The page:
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Bunocephalus coracoideus - Banjo CatfishMagyarul / Hungarian
Bunocephalus coracoideus - Banjo CatfishBunocephalus coracoideus - Banjo CatfishBunocephalus coracoideus - Banjo CatfishBunocephalus coracoideus - Banjo CatfishBunocephalus coracoideus - Banjo Catfish
  • Scientific name: Bunocephalus coracoideus
  • Synonyms: Bunocephalus bicolor, Dysichthys bicolor, Dysichthys coracoideus, Bunocephalus haggini
  • Common name: Banjo Catfish, Guitarrita
  • Group: Catfishes
  • Habitat: South America; as far inland as the area around La Plata.
  • Size: 15 cm
  • Biotope: Inhabits in areas of leaf liter in ponds and forest creeks.
  • Social behavior: A peaceful nocturnal species. Remains mostly inactive during the daytime.
  • Diet: Omnivorous; all types of live foods. They may also eat frozen foods as well as tablets that have sunk to the bottom.
  • Breeding: Very hard
  • Tank: Minimum 100 litres
  • Population: 2-3 fishes for 100 litres
  • Decoration: Needs a tank with a dark, preferably sandy bottom and light vegetation. Good filtration is important. The fish is a burrower and makes few demands in terms of water quality. Shallow tanks are preferred.
  • Temperature: 20-27 °C
  • pH: 5.8-7.8
  • Hardness: 2-20NK°
  • Lifespan: 5-8 years

Description: The Banjo Catfish's head is very broad and flat with very small eyes, and its body decreasing in width after the pectoral fins. There is a pair of barbels extending from the upper jaw. The small caudal fin is fan-shaped. They have a dark brown to pale brown body with dark bands and blotches on it. The coloration and shape of this species make it resemble a dead, decaying leaf. In nature the Banjo Catfish can be found buried, sometimes several inches deep, in the leaf litter commonly found at the bottom of forest streams.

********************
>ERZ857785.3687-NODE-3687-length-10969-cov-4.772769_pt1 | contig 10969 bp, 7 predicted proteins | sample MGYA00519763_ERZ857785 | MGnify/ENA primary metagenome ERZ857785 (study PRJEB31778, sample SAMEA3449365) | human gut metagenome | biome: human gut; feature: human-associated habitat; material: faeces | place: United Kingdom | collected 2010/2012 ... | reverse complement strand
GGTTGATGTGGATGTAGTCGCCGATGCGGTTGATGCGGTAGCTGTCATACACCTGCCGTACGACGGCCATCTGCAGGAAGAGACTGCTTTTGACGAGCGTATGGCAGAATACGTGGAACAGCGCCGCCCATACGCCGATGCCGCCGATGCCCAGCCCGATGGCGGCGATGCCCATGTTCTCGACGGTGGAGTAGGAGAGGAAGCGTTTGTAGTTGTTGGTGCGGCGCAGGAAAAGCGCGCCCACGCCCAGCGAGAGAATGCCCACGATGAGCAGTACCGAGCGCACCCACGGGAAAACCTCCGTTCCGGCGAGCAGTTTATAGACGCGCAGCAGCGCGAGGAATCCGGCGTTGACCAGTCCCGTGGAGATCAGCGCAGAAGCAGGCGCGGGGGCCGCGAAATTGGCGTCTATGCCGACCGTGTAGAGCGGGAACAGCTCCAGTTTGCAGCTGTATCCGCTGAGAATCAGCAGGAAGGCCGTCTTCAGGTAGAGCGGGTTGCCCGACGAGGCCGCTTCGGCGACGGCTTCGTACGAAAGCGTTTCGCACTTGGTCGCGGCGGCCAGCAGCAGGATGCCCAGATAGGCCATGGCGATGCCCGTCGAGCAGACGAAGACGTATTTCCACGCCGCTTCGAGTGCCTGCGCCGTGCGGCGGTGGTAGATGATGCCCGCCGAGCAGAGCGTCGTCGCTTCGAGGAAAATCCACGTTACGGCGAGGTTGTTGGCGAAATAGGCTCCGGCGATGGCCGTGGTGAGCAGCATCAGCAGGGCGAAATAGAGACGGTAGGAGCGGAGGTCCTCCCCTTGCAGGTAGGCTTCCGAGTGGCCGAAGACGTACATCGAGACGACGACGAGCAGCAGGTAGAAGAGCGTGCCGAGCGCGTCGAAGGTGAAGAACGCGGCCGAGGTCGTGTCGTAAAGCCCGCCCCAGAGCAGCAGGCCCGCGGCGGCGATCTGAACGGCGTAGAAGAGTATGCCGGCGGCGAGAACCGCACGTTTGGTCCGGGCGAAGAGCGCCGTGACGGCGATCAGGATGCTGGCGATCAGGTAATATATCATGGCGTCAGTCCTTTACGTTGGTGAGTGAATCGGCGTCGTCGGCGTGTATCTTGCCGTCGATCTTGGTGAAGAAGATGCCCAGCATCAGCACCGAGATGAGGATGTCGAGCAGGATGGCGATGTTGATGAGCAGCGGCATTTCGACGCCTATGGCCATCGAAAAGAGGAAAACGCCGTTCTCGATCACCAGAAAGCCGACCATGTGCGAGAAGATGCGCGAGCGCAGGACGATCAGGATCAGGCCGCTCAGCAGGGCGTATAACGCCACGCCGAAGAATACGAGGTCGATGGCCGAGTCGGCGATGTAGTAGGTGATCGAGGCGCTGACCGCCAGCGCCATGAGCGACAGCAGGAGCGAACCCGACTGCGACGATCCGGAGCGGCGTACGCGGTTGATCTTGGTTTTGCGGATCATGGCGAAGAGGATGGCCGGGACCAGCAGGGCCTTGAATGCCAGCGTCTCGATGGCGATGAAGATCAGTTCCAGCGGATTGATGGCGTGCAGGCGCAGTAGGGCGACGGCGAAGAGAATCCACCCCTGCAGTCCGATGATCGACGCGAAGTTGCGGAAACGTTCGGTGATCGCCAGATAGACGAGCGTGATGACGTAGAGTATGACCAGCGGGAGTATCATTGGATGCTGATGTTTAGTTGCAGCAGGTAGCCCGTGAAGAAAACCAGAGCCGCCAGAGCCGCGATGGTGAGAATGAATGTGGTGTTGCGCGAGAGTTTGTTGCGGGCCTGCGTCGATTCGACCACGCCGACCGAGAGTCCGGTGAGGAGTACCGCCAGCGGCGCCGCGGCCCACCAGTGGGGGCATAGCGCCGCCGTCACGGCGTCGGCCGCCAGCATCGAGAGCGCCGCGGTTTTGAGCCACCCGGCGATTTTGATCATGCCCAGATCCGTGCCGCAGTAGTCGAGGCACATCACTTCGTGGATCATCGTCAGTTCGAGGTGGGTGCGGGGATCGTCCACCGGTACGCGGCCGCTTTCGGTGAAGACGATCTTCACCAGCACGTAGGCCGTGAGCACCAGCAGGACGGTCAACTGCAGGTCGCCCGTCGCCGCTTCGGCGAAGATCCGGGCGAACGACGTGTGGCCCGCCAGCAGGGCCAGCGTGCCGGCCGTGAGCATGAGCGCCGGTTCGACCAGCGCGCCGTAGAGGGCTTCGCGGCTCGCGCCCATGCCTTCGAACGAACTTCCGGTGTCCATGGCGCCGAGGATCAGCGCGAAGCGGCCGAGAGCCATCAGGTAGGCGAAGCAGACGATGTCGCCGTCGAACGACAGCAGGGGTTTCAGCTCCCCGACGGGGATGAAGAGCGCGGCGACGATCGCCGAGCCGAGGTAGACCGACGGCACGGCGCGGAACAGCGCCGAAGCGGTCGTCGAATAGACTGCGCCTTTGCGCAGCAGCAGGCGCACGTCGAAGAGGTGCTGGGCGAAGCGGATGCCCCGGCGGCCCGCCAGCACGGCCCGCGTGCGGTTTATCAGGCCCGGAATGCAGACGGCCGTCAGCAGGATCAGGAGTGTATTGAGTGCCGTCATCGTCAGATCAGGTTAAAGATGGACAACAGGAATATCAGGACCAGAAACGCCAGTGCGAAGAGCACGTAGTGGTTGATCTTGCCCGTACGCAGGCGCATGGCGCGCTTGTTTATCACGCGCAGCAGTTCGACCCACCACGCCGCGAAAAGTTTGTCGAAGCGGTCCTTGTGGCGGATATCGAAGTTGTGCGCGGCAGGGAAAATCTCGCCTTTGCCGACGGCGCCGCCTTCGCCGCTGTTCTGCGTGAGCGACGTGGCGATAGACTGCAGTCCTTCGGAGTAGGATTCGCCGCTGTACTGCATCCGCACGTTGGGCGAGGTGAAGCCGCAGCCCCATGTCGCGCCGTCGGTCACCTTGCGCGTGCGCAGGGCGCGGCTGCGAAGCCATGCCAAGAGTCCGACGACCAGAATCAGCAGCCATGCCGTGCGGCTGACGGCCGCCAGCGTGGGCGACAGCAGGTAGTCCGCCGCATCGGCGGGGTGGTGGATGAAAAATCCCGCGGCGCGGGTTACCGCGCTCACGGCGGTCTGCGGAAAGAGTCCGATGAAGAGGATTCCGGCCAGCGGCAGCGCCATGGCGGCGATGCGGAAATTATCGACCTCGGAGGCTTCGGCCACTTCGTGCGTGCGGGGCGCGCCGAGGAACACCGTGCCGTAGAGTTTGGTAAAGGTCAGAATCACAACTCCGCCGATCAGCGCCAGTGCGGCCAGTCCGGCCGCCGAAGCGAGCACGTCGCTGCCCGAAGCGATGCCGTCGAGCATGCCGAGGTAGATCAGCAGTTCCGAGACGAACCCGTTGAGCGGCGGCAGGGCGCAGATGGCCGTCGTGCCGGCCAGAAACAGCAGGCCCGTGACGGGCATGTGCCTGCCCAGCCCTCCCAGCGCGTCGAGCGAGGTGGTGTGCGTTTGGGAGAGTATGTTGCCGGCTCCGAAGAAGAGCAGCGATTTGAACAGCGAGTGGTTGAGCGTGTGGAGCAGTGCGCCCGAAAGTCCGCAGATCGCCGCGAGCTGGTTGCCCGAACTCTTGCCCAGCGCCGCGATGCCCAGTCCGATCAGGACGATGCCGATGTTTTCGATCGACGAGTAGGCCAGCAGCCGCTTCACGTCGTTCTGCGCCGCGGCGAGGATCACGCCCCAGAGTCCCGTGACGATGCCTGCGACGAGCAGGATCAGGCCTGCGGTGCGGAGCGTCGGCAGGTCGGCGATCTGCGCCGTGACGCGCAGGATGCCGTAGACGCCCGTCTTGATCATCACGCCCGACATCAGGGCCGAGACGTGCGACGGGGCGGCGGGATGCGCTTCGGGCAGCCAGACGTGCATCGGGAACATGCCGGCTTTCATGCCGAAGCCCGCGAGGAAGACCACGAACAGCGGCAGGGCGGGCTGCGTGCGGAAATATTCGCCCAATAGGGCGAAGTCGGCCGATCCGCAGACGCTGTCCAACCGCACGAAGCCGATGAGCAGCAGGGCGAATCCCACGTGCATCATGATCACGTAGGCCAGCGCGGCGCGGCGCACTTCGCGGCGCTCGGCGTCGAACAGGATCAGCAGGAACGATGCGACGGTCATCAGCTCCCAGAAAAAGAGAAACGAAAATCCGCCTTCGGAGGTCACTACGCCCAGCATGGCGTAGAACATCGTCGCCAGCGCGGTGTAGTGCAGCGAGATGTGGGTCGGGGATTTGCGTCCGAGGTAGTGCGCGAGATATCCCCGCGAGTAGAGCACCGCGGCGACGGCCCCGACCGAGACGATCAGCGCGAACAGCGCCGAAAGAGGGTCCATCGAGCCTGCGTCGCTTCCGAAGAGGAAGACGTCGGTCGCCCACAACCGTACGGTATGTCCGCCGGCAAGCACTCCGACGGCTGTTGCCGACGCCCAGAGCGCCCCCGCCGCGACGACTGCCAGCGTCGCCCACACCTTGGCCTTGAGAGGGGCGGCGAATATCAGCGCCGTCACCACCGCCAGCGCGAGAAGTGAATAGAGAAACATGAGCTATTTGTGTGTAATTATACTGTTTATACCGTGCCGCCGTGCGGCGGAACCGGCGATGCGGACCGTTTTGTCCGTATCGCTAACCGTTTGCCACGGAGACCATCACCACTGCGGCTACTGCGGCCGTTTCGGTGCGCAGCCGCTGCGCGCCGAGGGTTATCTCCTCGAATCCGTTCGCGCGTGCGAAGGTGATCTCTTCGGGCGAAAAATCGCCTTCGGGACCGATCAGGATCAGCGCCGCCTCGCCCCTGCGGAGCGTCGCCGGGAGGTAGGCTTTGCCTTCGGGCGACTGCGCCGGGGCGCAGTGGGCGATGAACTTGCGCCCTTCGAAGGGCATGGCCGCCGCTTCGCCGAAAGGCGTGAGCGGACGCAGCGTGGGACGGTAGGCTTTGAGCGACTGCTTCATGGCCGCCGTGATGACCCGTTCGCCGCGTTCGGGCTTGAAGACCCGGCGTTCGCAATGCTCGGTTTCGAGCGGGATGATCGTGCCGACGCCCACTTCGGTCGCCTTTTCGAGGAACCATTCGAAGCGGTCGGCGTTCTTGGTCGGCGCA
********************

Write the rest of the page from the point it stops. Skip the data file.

Breeding is possible, the species spawns in groups. Mature females are larger and deeper bodied than males. It is mature when it is 12 cm long. Spawning can be initiated with lowering the water level and a reduction in water temperature to 20-22°C. 4000-5000 eggs are laid on the sandy bottom, usually in more than one spawning. Plants may be inadvertantly uprooted during spawning. Water in the aquarium can be as much as 30 cm deep. The parents guard the young until they hatch. The fry should be fed with live food, such as Rotifers then, as they grow, tubifex worms. They will not accept flakes. They do not feed on daphnia.

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